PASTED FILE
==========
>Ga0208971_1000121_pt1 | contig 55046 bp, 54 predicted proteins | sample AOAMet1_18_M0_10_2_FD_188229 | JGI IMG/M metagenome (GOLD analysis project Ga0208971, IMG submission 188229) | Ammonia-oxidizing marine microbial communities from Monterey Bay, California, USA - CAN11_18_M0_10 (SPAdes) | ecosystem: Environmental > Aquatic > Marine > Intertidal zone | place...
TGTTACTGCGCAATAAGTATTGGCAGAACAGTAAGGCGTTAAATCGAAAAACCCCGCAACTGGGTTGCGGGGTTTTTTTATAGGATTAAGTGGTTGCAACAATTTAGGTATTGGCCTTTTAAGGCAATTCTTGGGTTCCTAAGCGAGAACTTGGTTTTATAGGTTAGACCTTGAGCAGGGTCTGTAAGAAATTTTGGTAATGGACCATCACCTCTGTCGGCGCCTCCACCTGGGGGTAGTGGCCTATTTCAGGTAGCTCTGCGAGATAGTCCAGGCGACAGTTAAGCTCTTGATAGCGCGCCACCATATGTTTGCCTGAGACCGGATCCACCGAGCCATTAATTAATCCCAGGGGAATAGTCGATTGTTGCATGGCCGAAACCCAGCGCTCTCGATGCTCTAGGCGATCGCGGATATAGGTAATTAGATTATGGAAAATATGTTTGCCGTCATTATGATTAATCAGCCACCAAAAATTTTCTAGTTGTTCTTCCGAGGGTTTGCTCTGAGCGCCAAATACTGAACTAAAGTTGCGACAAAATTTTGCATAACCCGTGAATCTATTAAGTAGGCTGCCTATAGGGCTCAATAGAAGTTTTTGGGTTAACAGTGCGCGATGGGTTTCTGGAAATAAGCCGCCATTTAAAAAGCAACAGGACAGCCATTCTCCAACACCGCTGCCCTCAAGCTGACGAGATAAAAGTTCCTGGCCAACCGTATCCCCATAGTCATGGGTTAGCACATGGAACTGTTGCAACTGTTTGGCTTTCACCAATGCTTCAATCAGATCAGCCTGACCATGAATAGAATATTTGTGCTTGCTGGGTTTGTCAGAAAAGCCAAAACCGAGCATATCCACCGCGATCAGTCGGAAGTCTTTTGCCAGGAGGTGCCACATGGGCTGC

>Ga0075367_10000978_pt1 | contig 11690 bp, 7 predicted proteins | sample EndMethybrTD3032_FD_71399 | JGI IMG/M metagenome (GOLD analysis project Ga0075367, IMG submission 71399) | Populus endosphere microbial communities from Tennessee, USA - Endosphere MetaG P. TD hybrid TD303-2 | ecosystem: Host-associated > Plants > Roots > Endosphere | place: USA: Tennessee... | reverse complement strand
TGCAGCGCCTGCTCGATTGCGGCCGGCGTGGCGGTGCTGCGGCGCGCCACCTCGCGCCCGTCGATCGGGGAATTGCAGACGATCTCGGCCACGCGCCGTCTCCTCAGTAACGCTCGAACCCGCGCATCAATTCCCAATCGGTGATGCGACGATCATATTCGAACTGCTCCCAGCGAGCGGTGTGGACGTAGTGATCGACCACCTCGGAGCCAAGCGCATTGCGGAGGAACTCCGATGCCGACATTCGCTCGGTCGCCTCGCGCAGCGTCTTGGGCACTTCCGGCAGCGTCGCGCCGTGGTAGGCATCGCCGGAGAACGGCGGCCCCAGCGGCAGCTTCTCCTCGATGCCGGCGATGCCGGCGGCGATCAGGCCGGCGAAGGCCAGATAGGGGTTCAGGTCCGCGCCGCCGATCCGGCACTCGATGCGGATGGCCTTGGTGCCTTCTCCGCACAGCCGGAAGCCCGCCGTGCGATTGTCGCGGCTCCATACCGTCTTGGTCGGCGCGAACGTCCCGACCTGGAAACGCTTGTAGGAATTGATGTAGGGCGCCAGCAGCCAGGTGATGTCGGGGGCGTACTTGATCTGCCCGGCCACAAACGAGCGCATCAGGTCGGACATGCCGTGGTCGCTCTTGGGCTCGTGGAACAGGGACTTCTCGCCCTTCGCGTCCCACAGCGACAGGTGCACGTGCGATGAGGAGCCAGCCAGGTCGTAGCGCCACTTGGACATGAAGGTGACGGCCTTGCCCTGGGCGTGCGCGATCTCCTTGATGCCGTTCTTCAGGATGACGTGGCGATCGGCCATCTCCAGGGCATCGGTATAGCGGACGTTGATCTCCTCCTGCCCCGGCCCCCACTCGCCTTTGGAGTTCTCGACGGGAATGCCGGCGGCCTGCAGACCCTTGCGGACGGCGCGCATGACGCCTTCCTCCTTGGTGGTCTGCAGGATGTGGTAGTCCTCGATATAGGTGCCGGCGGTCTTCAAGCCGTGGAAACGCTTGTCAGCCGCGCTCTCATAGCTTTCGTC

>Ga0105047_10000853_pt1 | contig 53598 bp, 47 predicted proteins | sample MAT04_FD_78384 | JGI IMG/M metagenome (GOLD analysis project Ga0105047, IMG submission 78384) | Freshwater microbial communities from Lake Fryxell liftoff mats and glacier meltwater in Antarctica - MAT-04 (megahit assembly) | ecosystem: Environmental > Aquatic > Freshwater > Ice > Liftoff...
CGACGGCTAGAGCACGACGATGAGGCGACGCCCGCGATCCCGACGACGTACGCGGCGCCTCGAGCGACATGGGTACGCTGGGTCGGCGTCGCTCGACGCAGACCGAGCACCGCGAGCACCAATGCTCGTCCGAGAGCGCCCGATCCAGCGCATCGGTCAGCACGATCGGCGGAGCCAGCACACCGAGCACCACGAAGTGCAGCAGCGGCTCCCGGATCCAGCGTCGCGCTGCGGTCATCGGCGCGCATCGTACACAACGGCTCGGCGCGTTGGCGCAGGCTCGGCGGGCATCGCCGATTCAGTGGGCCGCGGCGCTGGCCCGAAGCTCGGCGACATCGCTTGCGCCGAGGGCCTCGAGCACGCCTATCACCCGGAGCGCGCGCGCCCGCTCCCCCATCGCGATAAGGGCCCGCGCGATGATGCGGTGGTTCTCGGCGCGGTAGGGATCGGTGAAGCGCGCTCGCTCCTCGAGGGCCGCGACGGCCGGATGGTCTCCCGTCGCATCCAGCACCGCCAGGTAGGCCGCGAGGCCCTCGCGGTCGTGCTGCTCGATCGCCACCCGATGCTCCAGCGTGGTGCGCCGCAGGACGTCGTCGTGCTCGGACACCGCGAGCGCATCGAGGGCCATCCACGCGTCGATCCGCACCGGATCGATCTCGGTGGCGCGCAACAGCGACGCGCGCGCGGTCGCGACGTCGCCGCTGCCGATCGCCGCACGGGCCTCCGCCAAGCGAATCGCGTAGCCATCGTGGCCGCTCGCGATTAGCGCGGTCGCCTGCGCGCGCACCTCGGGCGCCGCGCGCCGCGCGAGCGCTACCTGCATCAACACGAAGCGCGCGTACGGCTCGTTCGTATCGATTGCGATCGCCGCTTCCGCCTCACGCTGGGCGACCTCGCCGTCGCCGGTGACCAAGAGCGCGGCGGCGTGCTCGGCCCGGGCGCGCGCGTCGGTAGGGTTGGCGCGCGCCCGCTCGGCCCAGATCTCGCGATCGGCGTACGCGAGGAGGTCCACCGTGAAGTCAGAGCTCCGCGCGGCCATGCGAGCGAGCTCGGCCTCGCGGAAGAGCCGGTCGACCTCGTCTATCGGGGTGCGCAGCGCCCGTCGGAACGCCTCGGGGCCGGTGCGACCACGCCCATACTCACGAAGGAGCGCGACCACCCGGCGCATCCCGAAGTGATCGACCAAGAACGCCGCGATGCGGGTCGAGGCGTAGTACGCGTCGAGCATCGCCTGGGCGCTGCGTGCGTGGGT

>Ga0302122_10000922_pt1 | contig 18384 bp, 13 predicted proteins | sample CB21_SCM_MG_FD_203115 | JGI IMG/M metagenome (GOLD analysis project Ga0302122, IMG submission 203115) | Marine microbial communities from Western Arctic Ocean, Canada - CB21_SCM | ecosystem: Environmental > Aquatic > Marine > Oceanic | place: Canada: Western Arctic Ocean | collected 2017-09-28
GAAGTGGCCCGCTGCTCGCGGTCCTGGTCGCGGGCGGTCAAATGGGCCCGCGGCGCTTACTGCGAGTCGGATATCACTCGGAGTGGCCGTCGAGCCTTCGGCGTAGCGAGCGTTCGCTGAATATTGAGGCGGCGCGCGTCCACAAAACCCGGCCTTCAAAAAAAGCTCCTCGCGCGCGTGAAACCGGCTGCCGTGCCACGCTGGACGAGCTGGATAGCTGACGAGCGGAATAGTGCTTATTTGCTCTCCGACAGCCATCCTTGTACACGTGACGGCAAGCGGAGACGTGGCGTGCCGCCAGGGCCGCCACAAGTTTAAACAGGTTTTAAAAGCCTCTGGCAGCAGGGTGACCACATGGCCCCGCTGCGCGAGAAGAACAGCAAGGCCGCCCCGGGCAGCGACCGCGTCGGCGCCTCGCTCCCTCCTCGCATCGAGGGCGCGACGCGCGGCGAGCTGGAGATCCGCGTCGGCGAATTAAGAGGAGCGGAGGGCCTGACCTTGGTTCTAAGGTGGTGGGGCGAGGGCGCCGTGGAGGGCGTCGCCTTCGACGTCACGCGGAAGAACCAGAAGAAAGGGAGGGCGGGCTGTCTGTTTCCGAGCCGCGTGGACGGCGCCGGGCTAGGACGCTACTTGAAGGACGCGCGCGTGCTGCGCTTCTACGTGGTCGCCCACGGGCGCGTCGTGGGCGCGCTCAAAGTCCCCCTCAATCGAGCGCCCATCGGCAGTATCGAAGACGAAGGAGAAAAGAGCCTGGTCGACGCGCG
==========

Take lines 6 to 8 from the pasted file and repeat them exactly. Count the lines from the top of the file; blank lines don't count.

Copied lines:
CGACGGCTAGAGCACGACGATGAGGCGACGCCCGCGATCCCGACGACGTACGCGGCGCCTCGAGCGACATGGGTACGCTGGGTCGGCGTCGCTCGACGCAGACCGAGCACCGCGAGCACCAATGCTCGTCCGAGAGCGCCCGATCCAGCGCATCGGTCAGCACGATCGGCGGAGCCAGCACACCGAGCACCACGAAGTGCAGCAGCGGCTCCCGGATCCAGCGTCGCGCTGCGGTCATCGGCGCGCATCGTACACAACGGCTCGGCGCGTTGGCGCAGGCTCGGCGGGCATCGCCGATTCAGTGGGCCGCGGCGCTGGCCCGAAGCTCGGCGACATCGCTTGCGCCGAGGGCCTCGAGCACGCCTATCACCCGGAGCGCGCGCGCCCGCTCCCCCATCGCGATAAGGGCCCGCGCGATGATGCGGTGGTTCTCGGCGCGGTAGGGATCGGTGAAGCGCGCTCGCTCCTCGAGGGCCGCGACGGCCGGATGGTCTCCCGTCGCATCCAGCACCGCCAGGTAGGCCGCGAGGCCCTCGCGGTCGTGCTGCTCGATCGCCACCCGATGCTCCAGCGTGGTGCGCCGCAGGACGTCGTCGTGCTCGGACACCGCGAGCGCATCGAGGGCCATCCACGCGTCGATCCGCACCGGATCGATCTCGGTGGCGCGCAACAGCGACGCGCGCGCGGTCGCGACGTCGCCGCTGCCGATCGCCGCACGGGCCTCCGCCAAGCGAATCGCGTAGCCATCGTGGCCGCTCGCGATTAGCGCGGTCGCCTGCGCGCGCACCTCGGGCGCCGCGCGCCGCGCGAGCGCTACCTGCATCAACACGAAGCGCGCGTACGGCTCGTTCGTATCGATTGCGATCGCCGCTTCCGCCTCACGCTGGGCGACCTCGCCGTCGCCGGTGACCAAGAGCGCGGCGGCGTGCTCGGCCCGGGCGCGCGCGTCGGTAGGGTTGGCGCGCGCCCGCTCGGCCCAGATCTCGCGATCGGCGTACGCGAGGAGGTCCACCGTGAAGTCAGAGCTCCGCGCGGCCATGCGAGCGAGCTCGGCCTCGCGGAAGAGCCGGTCGACCTCGTCTATCGGGGTGCGCAGCGCCCGTCGGAACGCCTCGGGGCCGGTGCGACCACGCCCATACTCACGAAGGAGCGCGACCACCCGGCGCATCCCGAAGTGATCGACCAAGAACGCCGCGATGCGGGTCGAGGCGTAGTACGCGTCGAGCATCGCCTGGGCGCTGCGTGCGTGGGT

>Ga0302122_10000922_pt1 | contig 18384 bp, 13 predicted proteins | sample CB21_SCM_MG_FD_203115 | JGI IMG/M metagenome (GOLD analysis project Ga0302122, IMG submission 203115) | Marine microbial communities from Western Arctic Ocean, Canada - CB21_SCM | ecosystem: Environmental > Aquatic > Marine > Oceanic | place: Canada: Western Arctic Ocean | collected 2017-09-28
GAAGTGGCCCGCTGCTCGCGGTCCTGGTCGCGGGCGGTCAAATGGGCCCGCGGCGCTTACTGCGAGTCGGATATCACTCGGAGTGGCCGTCGAGCCTTCGGCGTAGCGAGCGTTCGCTGAATATTGAGGCGGCGCGCGTCCACAAAACCCGGCCTTCAAAAAAAGCTCCTCGCGCGCGTGAAACCGGCTGCCGTGCCACGCTGGACGAGCTGGATAGCTGACGAGCGGAATAGTGCTTATTTGCTCTCCGACAGCCATCCTTGTACACGTGACGGCAAGCGGAGACGTGGCGTGCCGCCAGGGCCGCCACAAGTTTAAACAGGTTTTAAAAGCCTCTGGCAGCAGGGTGACCACATGGCCCCGCTGCGCGAGAAGAACAGCAAGGCCGCCCCGGGCAGCGACCGCGTCGGCGCCTCGCTCCCTCCTCGCATCGAGGGCGCGACGCGCGGCGAGCTGGAGATCCGCGTCGGCGAATTAAGAGGAGCGGAGGGCCTGACCTTGGTTCTAAGGTGGTGGGGCGAGGGCGCCGTGGAGGGCGTCGCCTTCGACGTCACGCGGAAGAACCAGAAGAAAGGGAGGGCGGGCTGTCTGTTTCCGAGCCGCGTGGACGGCGCCGGGCTAGGACGCTACTTGAAGGACGCGCGCGTGCTGCGCTTCTACGTGGTCGCCCACGGGCGCGTCGTGGGCGCGCTCAAAGTCCCCCTCAATCGAGCGCCCATCGGCAGTATCGAAGACGAAGGAGAAAAGAGCCTGGTCGACGCGCG